(109 U. S. 633)

ESTEY and others o. BURDETT.'

(January 7, 1884.)



Claim 1 of letters patent No. 87,241, granted February 23, 1869, to Riley Burdett,

as inventor, for 17 years from August 24, 1868, for an "improvement in reed organs,”' namely, " the arrangement, in a reed musical instrument, of the reedboard, A, having the diapason set, a, and its octave set, b, and the additional sel, L, extending from about at tenor, F, upward through the scale, substantially

as and to the effect set forth,” defined and construed. A reed-board with two sets of reeds and a third partial set was made and put into

an organ by one Dayton, prior to the invention of Burdett, and, such organ

18. C. 3 Fed. Rep. 566.


being put in evidence, it was held that the alleged infringing organs contained nothing which, so far as said claim I was concerned, was not found in such

prior organ. As to claim 2, namely," the reed-board, A, and foundation-board, G, constructed

with the contracted valve openings, D, F, F, and the reeds arranged in relation thereto, all in the manner described,” it was held that, in view of the state of the art, there was no invention in making the length and size of the valve opening greater or less in a reed-board of a given width, or where the reed-board was made wider or narrower, or had more or less sets of reeds in it, either full or partial, and that the vibrating ends of the lowest and longest reeds in such prior organ were as near together as they were in the reed-boards of the alleged

infringing organs. On these views, a decree was entered in favor of the defendants

Appeal from the Circuit Court of the United States for the District of Vermont.

E. N. Dickerson and Wm. M. Evarts, for appellants.
Geo. Harding and E. J. Phelps, for appellee.

BLATCHFORD, J. This is a suit in equity brought for the infringement of letters patent No. 87,241, granted February 23, 1869, to Riley Burdett, the plaintiff, for 17 years from August 24, 1868, for an improvement in reed organs.' The specification of the patent is in these words:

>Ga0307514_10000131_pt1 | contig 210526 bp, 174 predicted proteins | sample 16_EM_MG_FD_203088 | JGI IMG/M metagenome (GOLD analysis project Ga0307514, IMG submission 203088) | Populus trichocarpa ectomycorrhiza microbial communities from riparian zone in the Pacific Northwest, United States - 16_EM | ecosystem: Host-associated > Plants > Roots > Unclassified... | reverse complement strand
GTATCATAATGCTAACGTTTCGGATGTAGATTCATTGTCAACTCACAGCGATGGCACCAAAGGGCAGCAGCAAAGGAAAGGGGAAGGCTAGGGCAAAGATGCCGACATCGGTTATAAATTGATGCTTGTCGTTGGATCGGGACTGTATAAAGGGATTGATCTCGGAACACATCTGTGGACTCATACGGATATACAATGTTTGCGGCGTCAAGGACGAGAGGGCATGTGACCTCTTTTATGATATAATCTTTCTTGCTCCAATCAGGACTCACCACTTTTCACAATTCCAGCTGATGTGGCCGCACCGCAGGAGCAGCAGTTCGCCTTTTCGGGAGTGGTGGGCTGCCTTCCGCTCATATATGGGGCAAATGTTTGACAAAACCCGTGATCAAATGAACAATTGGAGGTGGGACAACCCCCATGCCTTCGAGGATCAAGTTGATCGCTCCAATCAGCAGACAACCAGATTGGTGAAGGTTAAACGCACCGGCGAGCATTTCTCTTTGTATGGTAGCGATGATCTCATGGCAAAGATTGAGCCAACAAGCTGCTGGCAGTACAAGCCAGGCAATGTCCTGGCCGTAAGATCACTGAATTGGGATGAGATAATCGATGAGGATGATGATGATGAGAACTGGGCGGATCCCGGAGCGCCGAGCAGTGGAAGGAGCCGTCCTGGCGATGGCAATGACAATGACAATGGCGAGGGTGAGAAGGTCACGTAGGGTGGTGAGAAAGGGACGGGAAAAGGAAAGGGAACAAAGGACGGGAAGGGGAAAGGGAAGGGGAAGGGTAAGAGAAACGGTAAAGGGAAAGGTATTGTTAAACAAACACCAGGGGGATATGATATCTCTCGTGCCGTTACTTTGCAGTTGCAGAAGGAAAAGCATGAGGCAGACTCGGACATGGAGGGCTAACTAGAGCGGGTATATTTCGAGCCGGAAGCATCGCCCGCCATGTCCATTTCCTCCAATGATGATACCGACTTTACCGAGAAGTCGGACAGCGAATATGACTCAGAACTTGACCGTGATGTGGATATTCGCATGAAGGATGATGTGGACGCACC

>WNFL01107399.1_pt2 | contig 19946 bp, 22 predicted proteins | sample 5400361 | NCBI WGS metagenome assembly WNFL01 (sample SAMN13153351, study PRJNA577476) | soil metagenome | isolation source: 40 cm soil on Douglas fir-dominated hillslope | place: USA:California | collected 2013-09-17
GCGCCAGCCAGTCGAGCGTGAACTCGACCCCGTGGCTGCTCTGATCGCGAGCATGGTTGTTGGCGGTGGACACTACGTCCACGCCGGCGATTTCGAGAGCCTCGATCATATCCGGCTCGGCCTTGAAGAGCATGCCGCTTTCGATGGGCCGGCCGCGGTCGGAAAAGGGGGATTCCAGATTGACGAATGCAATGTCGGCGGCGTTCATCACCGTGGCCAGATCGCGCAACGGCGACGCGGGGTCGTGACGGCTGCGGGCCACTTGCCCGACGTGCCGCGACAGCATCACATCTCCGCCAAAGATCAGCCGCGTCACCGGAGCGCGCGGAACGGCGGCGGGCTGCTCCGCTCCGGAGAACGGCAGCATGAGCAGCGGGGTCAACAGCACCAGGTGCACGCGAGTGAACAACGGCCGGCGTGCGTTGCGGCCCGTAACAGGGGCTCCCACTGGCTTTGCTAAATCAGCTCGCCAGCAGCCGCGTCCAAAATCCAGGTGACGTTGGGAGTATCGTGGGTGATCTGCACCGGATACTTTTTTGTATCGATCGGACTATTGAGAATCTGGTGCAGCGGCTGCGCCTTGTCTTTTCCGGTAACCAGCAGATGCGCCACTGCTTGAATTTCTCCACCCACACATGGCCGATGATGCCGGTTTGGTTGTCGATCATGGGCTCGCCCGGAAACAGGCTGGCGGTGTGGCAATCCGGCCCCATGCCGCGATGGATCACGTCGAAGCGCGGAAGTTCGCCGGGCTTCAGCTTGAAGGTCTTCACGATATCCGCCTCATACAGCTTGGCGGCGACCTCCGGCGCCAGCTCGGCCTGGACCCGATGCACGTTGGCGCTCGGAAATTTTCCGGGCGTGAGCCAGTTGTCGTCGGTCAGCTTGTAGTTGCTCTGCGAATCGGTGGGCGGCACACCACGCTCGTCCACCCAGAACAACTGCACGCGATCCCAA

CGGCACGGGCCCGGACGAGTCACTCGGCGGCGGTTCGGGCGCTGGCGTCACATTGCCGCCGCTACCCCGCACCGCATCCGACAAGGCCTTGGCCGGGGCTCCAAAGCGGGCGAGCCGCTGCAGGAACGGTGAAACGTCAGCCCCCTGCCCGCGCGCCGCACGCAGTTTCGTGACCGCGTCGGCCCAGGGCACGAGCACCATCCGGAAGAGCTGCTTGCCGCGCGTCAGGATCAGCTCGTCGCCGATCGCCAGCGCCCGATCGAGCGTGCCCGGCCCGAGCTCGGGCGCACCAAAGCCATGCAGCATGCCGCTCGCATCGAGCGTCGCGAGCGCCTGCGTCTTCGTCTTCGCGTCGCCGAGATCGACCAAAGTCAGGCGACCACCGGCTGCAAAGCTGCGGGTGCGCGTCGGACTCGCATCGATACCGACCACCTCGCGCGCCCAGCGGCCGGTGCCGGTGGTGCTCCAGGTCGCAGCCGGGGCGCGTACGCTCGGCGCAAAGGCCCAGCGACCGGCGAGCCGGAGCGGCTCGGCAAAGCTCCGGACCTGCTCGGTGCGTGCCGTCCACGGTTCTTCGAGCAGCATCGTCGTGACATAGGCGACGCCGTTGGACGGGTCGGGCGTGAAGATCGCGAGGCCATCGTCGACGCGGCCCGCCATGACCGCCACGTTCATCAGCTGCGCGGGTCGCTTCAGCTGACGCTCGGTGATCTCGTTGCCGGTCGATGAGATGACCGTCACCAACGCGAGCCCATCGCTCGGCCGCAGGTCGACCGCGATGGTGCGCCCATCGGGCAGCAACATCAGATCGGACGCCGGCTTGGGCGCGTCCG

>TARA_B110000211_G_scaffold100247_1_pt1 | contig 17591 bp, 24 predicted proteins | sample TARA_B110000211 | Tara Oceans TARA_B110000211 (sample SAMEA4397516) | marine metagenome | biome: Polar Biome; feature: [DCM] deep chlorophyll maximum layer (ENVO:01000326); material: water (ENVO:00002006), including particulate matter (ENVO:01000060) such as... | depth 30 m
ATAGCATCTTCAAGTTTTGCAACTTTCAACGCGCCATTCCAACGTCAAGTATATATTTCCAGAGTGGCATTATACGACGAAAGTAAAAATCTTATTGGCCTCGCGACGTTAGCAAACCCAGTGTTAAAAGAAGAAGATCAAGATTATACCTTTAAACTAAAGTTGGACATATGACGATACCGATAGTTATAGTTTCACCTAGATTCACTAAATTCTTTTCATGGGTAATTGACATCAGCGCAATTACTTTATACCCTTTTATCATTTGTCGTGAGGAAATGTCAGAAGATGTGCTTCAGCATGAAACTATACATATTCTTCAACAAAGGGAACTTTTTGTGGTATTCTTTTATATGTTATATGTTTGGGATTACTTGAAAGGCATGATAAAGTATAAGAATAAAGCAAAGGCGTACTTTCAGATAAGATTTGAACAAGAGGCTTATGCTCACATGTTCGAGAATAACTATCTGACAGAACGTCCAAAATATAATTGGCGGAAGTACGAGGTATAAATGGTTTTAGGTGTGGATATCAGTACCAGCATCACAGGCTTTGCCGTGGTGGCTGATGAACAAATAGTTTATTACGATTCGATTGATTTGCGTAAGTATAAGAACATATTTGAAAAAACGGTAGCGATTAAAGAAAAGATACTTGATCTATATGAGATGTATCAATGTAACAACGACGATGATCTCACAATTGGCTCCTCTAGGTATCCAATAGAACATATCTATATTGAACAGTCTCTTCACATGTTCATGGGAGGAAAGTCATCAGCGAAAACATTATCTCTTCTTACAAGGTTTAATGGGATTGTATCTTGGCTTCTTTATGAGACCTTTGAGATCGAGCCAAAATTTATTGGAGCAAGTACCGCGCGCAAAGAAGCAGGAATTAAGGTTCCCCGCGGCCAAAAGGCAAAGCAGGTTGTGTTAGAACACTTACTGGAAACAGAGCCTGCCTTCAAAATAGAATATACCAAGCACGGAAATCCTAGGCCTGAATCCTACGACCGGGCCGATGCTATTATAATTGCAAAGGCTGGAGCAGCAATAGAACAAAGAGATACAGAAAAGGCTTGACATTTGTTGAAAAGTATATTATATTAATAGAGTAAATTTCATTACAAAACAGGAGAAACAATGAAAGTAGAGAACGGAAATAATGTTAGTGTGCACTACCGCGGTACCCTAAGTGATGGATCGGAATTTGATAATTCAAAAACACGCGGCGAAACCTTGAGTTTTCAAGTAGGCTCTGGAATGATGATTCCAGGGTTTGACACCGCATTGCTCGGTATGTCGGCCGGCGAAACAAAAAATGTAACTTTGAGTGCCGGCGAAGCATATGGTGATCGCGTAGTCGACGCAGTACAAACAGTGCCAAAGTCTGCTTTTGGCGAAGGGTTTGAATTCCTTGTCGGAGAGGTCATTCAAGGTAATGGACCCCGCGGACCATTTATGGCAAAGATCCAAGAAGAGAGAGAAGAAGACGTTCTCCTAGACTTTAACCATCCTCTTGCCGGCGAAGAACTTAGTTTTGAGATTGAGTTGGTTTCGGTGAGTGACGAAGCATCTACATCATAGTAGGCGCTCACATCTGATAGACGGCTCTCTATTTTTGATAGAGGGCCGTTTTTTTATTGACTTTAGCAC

“Figure 1 is a perspective view of one of my reed celeste organs. Figure 2 is a diagram plan, showing the relative arrangement of the reeds. Figure 3 is a vertical transverse section of my reed-board, etc. This invention consists—First, in the arrangement of the reed-board; second, in a method of tuning, by which a peculiar quality of tone is produced, and by which the power of the instrument is greatly increased without an increased resistance in the action, and without an increase of power being necessary to operate the bellows. The advantages gained by my peculiar arrangement are, a greatly increased power and variety of tone. This is effected by the use of an additional set of reeds, commencing at tenor, F, or thereabouts, and running upward through the scale of the instrument, and tuning the same in the peculiar manner hereinafter described. No other reed.musical instrument containing the same number of reeds, so far as I know, has ever possessed so great a variety or pleasing quality of tone, while simplicity of construction, compactness of form, and ease of operation are other exellencies of this arrangement not found in others. I will now describe particularly the construction of that part of my instrument which forms the subject of this patent. The case, bellows, pedals, etc., may be, in general construction and arrangement, like those in common use, and, therefore, no special description is required. The foundation of the reed-board is also constructed in the usual manner, but the reed-board proper, in itself, differs from the ordinary reed-board in the following particulars, viz.. The main board, A, contains two sets of reeds running through the entire scale, the back set of which is marked a, and is tuned as a unison or diapason, while the front or octave set, inarked b, is tuned an octave above the diapason. In the arrangement of these reeds, it will be seen that the lowest and longest reeds in the diapason and the octave sets are placed with their vibrating ends as near together as they can be, with room only for the tracker-pin which communicates the motion of the key to the valve beneath the reeds. But, as the reeds continually shorten as they advance upward in the scale, there is necessarily a vacant space left between the diapason set, a, and the octave set, b, which constantly enlarges itself, and has heretofore been regarded as useless. Within this space, commencing on tenor, F, and running upward through the scale, I have introduced a third set of reeds, L.